Is Your Credit Score High Enough to Lease a Car?

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You may be wondering whether or not your credit score is high enough to lease a car, but that’s the wrong question: no matter how terrible your credit score is (within reason, of course!), you will usually be able to find someone willing to lease you a car. The real question is whether or not the rate they offer you will be worth it—and whether or not leasing a vehicle is a good personal investment.

What Is a Car Lease, Really?

Leasing a car is like renting an apartment: you sign a contract and agree to treat the vehicle as your own for a set period of time. Unlike when you purchase a car, leasing is a short-term responsibility. Yes, you will have to maintain your vehicle and avoid causing too much wear and tear. But at the end of the day, the vehicle isn’t yours, for better for worse. Your payments won’t go towards building equity in the vehicle, but you also won’t be responsible for its long-term future or any serious maintenance needs that arise while it’s in your possession (unless you caused the damage, of course). At face value, leasing a car sounds like a perfect idea: you get to drive around someone else’s typically-newish car and hand it back to them with no strings attached once your lease is up. But remember, like anything else that’s convenient, you’ll pay for the privilege of doing so—and you’ll pay even more if you don’t have a great credit score.

What Makes a Good Credit Score?

Credit scores can range from 300-850, and anything above 740 is generally considered to be a “very good” score. But what does that mean in practice? If you have exceptional credit, with a score of 800+, that means you are the least risky type of person that a bank or financial institution could loan money to.

You likely have a long history of using credit responsibly: that means keeping a low revolving balance on credit cards and always making your payments on time. But what if you are using credit responsibly but haven’t been using it for that long? Or what if you generally keep a low balance and pay on time, but occasionally miss the ball?

If you’re like most people, your credit score is probably not in the 800s (only 20 percent of all Americans can claim a score that perfect!). But don’t despair: perfection is thankfully not a requirement for leasing a vehicle.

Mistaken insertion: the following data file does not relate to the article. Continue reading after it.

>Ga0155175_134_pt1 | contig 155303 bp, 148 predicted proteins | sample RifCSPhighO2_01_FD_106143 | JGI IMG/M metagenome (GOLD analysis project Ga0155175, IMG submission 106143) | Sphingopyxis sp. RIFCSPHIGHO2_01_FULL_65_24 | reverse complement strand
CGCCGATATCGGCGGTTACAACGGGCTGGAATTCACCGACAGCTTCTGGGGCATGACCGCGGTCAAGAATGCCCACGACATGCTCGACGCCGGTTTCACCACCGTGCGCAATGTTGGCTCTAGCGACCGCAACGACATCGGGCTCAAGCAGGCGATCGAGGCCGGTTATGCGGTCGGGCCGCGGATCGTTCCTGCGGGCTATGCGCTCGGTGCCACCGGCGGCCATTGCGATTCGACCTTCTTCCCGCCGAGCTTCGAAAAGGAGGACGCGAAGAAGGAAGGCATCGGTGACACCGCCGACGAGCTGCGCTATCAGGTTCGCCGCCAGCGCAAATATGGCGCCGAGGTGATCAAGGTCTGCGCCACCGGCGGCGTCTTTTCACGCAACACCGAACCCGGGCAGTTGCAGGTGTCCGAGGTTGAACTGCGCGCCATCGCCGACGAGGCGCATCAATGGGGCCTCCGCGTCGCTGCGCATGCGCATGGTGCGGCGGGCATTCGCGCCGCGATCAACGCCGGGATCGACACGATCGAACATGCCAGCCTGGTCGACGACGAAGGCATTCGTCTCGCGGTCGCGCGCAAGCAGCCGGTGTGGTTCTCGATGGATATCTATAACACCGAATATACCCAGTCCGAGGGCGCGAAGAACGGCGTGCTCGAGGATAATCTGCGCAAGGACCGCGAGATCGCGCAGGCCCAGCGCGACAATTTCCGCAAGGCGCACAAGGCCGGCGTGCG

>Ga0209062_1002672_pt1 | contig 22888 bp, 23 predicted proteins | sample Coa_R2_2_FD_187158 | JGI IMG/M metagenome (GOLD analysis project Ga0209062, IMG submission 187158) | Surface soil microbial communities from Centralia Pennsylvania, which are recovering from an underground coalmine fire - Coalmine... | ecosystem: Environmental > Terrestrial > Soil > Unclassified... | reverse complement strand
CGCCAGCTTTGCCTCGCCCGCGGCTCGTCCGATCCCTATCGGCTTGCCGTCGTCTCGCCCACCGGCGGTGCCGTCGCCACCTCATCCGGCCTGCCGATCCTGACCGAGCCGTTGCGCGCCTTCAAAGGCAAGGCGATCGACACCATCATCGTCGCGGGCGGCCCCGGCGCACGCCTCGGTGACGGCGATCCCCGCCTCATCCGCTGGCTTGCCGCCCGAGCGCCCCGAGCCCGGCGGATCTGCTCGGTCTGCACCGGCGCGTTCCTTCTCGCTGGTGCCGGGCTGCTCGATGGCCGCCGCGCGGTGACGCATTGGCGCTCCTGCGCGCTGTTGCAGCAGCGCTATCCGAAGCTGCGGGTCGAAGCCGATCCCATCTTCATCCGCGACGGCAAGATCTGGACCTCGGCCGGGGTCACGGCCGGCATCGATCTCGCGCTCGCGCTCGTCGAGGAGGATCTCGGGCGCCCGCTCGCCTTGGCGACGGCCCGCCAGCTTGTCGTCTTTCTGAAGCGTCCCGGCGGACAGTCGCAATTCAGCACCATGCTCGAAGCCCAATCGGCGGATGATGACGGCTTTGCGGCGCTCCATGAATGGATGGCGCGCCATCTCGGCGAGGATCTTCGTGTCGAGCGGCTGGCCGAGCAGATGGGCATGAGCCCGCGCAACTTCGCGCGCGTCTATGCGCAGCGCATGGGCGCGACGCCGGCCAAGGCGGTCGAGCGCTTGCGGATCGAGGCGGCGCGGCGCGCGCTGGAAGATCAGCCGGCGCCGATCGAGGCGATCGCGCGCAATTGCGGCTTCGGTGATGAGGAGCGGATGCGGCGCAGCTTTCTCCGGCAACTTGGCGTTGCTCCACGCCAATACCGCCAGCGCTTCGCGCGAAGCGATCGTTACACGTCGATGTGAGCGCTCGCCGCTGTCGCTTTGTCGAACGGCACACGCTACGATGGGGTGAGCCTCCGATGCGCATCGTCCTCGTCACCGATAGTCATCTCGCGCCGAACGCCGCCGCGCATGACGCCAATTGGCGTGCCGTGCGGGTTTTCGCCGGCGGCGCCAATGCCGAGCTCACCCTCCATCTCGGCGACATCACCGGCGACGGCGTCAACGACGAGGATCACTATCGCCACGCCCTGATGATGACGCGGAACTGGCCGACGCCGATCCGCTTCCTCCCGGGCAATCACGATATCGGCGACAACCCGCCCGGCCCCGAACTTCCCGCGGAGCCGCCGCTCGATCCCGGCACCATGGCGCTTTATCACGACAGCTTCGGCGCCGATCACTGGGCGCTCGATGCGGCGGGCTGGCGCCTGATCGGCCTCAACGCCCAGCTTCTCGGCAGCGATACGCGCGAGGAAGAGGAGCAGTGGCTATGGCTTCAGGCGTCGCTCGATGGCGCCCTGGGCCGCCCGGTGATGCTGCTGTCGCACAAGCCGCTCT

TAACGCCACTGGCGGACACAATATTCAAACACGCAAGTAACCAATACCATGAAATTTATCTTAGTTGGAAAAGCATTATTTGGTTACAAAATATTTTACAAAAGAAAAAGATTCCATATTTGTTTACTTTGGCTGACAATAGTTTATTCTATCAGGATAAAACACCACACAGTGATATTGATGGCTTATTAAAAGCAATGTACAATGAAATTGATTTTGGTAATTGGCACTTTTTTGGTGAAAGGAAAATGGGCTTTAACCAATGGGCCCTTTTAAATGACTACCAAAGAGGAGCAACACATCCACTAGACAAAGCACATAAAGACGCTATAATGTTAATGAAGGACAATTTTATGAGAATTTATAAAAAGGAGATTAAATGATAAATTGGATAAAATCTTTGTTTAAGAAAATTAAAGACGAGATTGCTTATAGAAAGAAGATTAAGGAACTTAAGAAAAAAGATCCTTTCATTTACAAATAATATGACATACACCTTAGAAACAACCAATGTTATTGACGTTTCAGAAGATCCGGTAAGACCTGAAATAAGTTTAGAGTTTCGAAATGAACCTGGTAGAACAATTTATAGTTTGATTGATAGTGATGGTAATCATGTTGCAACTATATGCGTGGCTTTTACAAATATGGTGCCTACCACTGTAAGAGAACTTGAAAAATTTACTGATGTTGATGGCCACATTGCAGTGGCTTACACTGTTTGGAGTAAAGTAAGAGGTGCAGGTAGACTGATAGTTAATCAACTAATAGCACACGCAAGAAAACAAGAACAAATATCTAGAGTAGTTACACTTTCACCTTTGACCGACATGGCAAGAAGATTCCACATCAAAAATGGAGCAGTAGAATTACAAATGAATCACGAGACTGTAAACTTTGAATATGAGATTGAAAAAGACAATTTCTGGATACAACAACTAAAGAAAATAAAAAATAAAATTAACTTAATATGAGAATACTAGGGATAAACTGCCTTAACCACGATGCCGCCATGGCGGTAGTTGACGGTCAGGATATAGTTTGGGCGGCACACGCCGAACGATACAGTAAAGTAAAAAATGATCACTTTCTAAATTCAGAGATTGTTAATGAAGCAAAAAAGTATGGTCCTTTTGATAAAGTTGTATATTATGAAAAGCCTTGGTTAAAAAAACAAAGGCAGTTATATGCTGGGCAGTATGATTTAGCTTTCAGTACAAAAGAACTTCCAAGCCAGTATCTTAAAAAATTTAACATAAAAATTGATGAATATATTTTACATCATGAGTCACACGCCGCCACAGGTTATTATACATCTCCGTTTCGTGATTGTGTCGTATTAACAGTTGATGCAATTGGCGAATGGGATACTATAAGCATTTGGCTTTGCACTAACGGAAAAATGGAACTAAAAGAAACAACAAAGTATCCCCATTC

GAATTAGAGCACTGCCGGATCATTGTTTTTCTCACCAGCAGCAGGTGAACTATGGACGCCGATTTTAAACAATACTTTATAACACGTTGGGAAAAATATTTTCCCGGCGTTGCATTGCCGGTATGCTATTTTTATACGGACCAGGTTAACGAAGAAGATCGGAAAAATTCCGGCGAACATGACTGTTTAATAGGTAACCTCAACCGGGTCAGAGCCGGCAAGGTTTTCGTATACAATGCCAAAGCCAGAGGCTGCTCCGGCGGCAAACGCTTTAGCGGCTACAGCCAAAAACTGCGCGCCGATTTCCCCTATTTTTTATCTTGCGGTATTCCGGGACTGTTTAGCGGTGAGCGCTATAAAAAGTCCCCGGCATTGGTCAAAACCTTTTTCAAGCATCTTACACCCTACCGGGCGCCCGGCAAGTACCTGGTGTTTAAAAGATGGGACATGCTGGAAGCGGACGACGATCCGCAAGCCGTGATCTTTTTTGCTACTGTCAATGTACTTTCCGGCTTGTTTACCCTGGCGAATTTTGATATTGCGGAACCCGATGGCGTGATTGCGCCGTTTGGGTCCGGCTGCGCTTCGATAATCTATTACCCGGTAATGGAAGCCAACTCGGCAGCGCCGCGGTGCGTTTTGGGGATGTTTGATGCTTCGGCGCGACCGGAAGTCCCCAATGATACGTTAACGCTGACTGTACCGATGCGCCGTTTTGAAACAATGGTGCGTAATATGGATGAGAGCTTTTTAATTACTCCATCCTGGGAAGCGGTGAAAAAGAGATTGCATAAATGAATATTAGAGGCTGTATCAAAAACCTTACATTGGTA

The Ideal Leasee

If you are a married person with a family, live in a suburban area, have a great driving record and a credit score over 740, and are looking to lease a safe and reliable vehicle without all of the latest bells and whistles, you should have absolutely no problem securing the best lease terms from a dealer. But you should still try to negotiate—especially because you’re the type of client that they’ll want to keep.

“Prime” Leasees

If your score is below 740 but above 680, don’t despair—you may not get the lease terms reserved for the cream of the crop, but you’re still considered a “prime” borrower, meaning you’re not seen as a risk, and will very likely have your lease request approved.

“Near Prime” Leasees

It’s exactly what it sounds like: if you are a “near prime” borrower, that means you’re almost an assuredly safe bet for the bank—but not quite. If your score is between 620 and 680, you likely fall into this category. Either spend a few months paying down the balances on your credit cards or be prepared for higher than average lease rates. You’ll still probably be approved, but because you are deemed a “risk,” you’ll likely pay the price.

“Subprime” Leasees

Let’s be honest: if your credit score is below 620, you probably have no business leasing a car. But if you decide to do so, and if you find a lender willing to lease you a vehicle, you’ll likely pay much more than an average or even “near prime” buyer would.

No Matter What Your Score Is, Negotiate!

Even if you think you’ve found the perfect deal, try to drive a bargain.

At the end of the day, you’re the one offering to pay the other party a fixed amount of income monthly for a set amount of time, meaning you’re the one with all of the power. If the terms they’re suggesting make it so that it’d make more sense for you to buy a used car outright, mention so: they might be willing to change their tune.

At the end of the day, make sure you’re informed and make the best decision for you and your financial future. If you can’t find any lease terms that are agreeable to you, it might be best to take the bus while you work on improving your credit score.